-- Weston Beal Signal Integrity Engineer firstname.lastname@example.org email@example.com "A little bit of knowledge is a dangerous thing" ------------- End Forwarded Message -------------
I'll be interested in all responses to this question because I'd like to know if my thinking on this is correct.
Here's my two cents:
In a coupled microstrip construction, odd mode TEM propagation is the transmission of equal magnitude but opposite polarity signals. The calculations are fairly straightforward and equivalent to "differential" transmission. Typically, the impedance will be approximately twice that of even mode transmission (equal magnitude/same polarity). This is because of the impact of coupling between the conductors dominates the coupling to ground (my thoughts).
_____ Zo _____ |_____| ---/\/\/--- |_____| Conductors | | < < < Ze < Ze | | ______________________________ Ground
However, when you add conductors, there are multiple modes of propagation and the rule of thumb is less reliable for predicting impedance.
There are several resources which do a better job of explaining this, but this is the short answer as it relates to the mathematics. As I understand it, the testing of even (single-ended) and odd (differential) impedance relies on how the far end of the transmission is terminated, and I'll have to leave that explanation to someone else. (To add to the confusion - these may also be refered to as balanced and unbalanced transmission).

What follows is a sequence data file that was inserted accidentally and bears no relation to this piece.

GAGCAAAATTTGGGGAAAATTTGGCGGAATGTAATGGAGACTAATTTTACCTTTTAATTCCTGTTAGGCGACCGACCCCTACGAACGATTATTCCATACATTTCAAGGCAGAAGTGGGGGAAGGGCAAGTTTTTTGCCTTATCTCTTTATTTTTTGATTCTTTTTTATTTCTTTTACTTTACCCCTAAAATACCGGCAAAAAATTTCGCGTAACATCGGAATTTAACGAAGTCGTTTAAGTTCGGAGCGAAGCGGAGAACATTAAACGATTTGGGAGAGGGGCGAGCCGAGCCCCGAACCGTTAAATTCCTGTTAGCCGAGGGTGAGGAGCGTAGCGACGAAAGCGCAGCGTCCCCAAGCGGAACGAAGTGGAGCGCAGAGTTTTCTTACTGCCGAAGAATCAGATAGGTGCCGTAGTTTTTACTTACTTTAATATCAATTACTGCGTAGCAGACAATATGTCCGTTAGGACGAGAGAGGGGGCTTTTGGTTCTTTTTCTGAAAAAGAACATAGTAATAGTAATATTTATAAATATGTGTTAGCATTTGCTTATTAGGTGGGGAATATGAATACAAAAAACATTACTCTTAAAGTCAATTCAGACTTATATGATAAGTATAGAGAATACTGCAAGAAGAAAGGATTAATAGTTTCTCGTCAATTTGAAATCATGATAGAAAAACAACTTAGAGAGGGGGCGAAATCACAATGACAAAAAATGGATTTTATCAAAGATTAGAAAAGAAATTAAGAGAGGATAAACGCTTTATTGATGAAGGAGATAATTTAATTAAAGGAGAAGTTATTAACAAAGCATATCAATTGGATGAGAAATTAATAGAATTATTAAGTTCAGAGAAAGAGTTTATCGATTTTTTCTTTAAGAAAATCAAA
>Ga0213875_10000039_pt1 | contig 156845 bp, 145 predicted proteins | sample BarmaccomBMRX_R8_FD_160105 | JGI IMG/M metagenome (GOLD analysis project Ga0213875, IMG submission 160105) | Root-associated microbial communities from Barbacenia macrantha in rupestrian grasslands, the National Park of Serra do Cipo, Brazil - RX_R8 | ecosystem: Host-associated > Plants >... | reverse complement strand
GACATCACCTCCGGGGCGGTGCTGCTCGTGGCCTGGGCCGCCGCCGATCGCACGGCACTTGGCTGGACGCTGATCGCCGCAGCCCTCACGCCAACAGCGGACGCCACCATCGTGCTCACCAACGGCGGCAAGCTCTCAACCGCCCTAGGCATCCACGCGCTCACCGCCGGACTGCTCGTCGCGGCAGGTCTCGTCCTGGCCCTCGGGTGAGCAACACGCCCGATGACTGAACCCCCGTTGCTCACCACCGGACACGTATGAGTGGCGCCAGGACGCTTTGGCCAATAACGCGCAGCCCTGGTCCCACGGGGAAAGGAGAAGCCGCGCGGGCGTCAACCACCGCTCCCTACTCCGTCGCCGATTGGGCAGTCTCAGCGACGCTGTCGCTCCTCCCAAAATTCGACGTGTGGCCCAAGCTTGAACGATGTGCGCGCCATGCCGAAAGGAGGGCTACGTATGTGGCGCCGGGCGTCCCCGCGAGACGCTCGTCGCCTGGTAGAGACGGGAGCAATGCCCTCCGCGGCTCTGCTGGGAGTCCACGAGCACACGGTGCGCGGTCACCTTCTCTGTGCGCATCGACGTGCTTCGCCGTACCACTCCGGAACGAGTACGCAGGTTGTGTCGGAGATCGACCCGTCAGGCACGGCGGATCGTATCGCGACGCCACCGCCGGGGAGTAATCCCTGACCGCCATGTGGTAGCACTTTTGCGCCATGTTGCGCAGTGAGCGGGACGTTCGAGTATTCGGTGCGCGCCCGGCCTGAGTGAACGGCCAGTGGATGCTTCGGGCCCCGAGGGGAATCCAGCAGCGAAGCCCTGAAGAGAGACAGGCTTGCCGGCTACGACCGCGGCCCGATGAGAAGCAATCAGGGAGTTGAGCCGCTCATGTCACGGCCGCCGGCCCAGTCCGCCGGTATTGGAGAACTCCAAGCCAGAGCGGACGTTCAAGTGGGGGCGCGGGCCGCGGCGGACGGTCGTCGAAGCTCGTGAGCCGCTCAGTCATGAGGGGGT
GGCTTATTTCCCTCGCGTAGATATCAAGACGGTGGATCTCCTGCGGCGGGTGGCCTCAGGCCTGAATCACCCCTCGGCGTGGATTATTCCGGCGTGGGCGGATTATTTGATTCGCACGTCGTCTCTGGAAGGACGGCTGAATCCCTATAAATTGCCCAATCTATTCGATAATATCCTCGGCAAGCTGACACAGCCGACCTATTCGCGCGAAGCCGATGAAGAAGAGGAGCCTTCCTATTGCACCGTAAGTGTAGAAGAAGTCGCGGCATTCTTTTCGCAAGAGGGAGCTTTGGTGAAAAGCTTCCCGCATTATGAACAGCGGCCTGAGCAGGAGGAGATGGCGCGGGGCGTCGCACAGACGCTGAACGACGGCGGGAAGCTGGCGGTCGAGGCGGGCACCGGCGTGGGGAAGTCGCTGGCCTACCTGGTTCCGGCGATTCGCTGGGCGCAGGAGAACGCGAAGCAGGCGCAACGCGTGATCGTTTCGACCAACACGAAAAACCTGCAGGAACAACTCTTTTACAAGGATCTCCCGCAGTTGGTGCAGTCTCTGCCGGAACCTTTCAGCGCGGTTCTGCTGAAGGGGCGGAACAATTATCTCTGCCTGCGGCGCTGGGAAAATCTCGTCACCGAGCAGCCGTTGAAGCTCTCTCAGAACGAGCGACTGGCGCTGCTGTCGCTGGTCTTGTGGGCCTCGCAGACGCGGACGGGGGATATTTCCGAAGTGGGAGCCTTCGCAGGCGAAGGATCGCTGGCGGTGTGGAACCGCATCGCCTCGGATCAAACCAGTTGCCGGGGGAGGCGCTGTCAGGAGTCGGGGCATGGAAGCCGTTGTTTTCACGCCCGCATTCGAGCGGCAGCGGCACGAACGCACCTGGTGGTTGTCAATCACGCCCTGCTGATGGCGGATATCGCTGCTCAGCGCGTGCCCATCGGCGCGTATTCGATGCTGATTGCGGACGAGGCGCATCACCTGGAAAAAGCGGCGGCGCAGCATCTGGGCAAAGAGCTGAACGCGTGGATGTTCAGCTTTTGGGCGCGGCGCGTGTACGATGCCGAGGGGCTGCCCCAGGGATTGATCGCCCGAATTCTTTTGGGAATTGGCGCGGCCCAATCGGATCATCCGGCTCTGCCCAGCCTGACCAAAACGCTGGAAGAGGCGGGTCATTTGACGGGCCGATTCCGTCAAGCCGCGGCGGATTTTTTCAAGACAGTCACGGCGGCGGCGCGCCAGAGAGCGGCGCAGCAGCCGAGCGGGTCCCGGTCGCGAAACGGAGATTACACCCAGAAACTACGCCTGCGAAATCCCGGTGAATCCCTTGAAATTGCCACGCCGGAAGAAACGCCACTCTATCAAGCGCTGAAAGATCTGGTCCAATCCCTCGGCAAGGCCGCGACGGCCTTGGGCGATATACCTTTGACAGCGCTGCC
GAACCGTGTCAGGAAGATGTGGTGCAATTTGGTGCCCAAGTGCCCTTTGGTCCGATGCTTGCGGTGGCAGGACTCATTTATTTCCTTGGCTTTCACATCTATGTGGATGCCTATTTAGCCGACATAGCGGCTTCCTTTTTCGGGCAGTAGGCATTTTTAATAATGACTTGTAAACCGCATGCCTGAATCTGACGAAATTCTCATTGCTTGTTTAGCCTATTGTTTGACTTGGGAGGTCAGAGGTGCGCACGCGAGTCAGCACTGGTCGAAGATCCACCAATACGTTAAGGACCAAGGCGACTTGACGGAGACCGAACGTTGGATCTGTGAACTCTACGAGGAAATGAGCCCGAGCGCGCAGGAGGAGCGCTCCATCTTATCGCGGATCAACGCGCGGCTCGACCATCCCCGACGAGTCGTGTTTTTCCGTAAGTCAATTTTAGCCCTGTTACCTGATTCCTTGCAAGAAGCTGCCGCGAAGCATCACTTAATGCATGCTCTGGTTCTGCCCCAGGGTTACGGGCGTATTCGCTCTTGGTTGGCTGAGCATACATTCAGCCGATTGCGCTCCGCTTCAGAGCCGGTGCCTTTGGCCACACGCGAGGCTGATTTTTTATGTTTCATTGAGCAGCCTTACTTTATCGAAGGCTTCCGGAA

I'd appreciate any feedback. Thanks, Fran
____________________________________________________________________ |__________________________________________________________________| || || || || Frances G. Hart || e-mail: firstname.lastname@example.org || || 3M || || || Austin, Texas || Phone: (512)984-6869 || ||______________________________||__FAX:_____(512)984-5940________|| |__________________________________________________________________|